Poecile

From Wikipedia, the free encyclopedia
Jump to navigation Jump to search

Poecile
Poecile montanus kleinschmidti 2.jpg
Willow tit, Poecile montanus
Scientific classification edit
Kingdom: Animalia
Phylum: Chordata
Class: Aves
Order: Passeriformes
Family: Paridae
Genus: Poecile
Kaup, 1829
Species

see text

Poecile is a genus of birds in the tit family Paridae. It contains 15 species, which are scattered across North America, Europe and Asia; the North American species are the chickadees. In the past, most authorities retained Poecile as a subgenus within the genus Parus, but treatment as a distinct genus, initiated by the American Ornithologists Union, is now widely accepted.[1] This is supported by mtDNA cytochrome b sequence analysis.[2]

The genus Poecile was erected by the German naturalist Johann Jakob Kaup in 1829.[3] The type species was subsequently designated as the marsh tit.[4][5] The name Poecile is from Ancient Greek poikilos "colourful". A related word poikilidos denoted an unidentified small bird.[6] It has traditionally been treated as feminine (giving name endings such as cincta); however, this was not specified by the original genus author Johann Jakob Kaup, and under the ICZN the genus name must therefore be treated by default as masculine, giving name endings such as cinctus.[1]

Species[edit]

The genus includes the following fifteen species:[7]

Image Common Name Scientific name Distribution
White-browed tit Poecile superciliosus central China and Tibet.
Poecile lugubris, Bulgaria 1.jpg Sombre tit Poecile lugubris southeast Europe and southwest Asia
Père David's tit Poecile davidi central China in southern Gansu, western Hubei, southern Shaanxi and Sichuan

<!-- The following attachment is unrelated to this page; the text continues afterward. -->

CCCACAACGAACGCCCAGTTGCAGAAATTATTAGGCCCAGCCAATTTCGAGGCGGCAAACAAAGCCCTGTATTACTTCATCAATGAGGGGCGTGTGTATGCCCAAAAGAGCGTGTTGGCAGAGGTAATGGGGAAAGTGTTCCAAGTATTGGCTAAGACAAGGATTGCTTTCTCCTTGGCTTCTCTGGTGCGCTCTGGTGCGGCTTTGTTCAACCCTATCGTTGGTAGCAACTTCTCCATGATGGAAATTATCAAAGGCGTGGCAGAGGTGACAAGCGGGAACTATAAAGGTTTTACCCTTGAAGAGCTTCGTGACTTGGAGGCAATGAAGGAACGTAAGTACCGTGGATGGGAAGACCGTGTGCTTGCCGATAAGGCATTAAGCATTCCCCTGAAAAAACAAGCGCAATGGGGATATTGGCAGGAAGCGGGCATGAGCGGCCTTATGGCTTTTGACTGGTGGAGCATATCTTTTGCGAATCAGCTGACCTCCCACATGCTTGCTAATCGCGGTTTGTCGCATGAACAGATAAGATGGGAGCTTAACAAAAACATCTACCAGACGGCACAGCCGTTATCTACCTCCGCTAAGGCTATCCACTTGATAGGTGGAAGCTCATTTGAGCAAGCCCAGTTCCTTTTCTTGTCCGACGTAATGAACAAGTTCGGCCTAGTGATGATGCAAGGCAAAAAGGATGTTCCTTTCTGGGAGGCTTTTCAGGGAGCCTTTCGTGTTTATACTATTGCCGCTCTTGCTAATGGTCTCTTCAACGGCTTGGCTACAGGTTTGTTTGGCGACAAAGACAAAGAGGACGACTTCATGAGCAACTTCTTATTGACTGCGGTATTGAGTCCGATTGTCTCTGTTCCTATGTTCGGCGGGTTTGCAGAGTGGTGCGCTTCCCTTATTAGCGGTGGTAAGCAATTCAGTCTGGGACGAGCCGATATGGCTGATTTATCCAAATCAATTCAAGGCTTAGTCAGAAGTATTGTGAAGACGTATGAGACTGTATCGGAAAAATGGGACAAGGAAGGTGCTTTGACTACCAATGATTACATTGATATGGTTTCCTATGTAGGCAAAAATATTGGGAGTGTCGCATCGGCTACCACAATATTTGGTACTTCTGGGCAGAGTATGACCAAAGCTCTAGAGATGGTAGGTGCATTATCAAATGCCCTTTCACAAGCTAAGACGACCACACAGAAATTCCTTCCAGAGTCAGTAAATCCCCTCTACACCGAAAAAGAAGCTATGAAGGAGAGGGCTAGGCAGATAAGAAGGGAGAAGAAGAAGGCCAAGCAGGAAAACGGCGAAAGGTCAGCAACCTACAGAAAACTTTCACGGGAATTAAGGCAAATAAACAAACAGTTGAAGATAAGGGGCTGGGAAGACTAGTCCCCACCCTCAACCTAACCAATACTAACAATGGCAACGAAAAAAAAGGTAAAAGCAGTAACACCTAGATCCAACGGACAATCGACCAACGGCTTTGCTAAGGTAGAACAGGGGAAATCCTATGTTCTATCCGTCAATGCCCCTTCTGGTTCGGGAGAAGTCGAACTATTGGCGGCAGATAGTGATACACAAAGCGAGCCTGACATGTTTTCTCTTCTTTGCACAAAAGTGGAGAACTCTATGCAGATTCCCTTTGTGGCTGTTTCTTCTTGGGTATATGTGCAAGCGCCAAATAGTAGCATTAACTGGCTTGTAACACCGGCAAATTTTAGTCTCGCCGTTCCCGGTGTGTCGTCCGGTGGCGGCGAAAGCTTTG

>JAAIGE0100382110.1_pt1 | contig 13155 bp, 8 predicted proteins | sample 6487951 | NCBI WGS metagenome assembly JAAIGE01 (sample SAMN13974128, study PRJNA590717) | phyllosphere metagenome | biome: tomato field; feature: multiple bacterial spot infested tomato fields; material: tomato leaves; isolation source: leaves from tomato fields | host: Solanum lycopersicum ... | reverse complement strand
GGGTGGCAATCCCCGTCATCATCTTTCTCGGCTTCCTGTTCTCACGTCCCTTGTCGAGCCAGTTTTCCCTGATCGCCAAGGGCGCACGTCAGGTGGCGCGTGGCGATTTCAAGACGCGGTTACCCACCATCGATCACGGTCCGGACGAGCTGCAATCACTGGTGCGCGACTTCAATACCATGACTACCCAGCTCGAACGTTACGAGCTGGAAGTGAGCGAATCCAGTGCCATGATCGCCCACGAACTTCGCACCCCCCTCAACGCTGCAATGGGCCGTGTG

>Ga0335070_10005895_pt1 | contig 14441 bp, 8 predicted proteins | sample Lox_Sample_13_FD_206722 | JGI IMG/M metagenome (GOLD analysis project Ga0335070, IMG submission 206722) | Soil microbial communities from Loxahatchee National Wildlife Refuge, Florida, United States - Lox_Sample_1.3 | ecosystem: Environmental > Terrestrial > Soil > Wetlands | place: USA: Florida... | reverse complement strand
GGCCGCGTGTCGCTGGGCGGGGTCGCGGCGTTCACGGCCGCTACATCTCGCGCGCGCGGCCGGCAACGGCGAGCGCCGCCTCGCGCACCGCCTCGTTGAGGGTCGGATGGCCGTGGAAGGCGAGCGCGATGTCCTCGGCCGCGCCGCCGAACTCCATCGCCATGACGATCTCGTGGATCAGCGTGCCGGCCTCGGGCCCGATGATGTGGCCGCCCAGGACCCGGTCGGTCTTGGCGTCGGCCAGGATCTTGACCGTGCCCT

Marsh Tit (Poecile palustris) (16).JPG Marsh tit Poecile palustris temperate Europe and northern Asia
Caspian tit Poecile hyrcanus northern Iran, just extending into Azerbaijan.
Black-bibbed Tit.jpg Black-bibbed tit Poecile hypermelaenus central and eastern China to southeast Tibet and western Myanmar.
Poecile montanus kleinschmidti.jpg Willow tit Poecile montanus temperate and subarctic Europe and northern Asia
Sichuan tit Poecile weigoldicus central China
Carolina Chickadee1 by Dan Pancamo.jpg Carolina chickadee Poecile carolinensis United States from New Jersey west to southern Kansas and south to Florida and Texas
Poecile atricapillus CT3.jpg Black-capped chickadee Poecile atricapillus Across North America, from New England to Newfoundland in the east, and from Washington to Alaska in the west
Mountain Chickadee (15241498235).jpg Mountain chickadee Poecile gambeli western United States
Mexican Chickadee (18189229812).jpg Mexican chickadee Poecile sclateri Mexico
Poecile cinctus, Ivalo, Finland 1.jpg Grey-headed chickadee Poecile cinctus subarctic Scandinavia and northern Asia, and also into North America in Alaska and the far northwest of Canada
Poecile hudsonicus 18.jpg Boreal chickadee Poecile hudsonicus Canada, Alaska, and the northern edges of the northernmost portions of the lower forty-eight United States
Chestnut-backed Chickadee (14580910575).jpg Chestnut-backed chickadee Poecile rufescens Pacific Northwest of the United States and western Canada, from southern Alaska to southwestern California

Footnotes[edit]

  1. ^ a b del Hoyo et al. (2007)
  2. ^ Gill et al. (2005)
  3. ^ Kaup, Johann Jakob (1829). Skizzirte Entwickelungs-Geschichte und natürliches System der europäischen Thierwelt (in German). Darmstadt: Carl Wilhelm Leske. p. 114.
  4. ^ Paynter, Raymond A. Jr, ed. (1986). Check-list of Birds of the World. Volume 12. Cambridge, Massachusetts: Museum of Comparative Zoology. p. 70.
  5. ^ Dickinson, E.C.; Christidis, L., eds. (2014). The Howard & Moore Complete Checklist of the Birds of the World. Volume 2: Passerines (4th ed.). Eastbourne, UK: Aves Press. p. 428. ISBN 978-0-9568611-2-2.
  6. ^ Jobling, J.A. (2018). del Hoyo, J.; Elliott, A.; Sargatal, J.; Christie, D.A.; de Juana, E., eds. "Key to Scientific Names in Ornithology". Handbook of the Birds of the World Alive. Lynx Edicions. Retrieved 15 May 2018.
  7. ^ Gill, Frank; Donsker, David (eds.). "Waxwings and their allies, tits & penduline tits". World Bird List Version 6.1. International Ornithologists' Union. Retrieved 15 February 2016.

Further reading[edit]

  • Gill, F. B., Slikas, B., & Sheldon, F. H. (2005). Phylogeny of titmice (Paridae): II. Species relationships based on sequences of the mitochondrial cytochrome-b gene. Auk 122: 121–143. DOI: 10.1642/0004-8038(2005)122[0121:POTPIS]2.0.CO;2 HTML abstract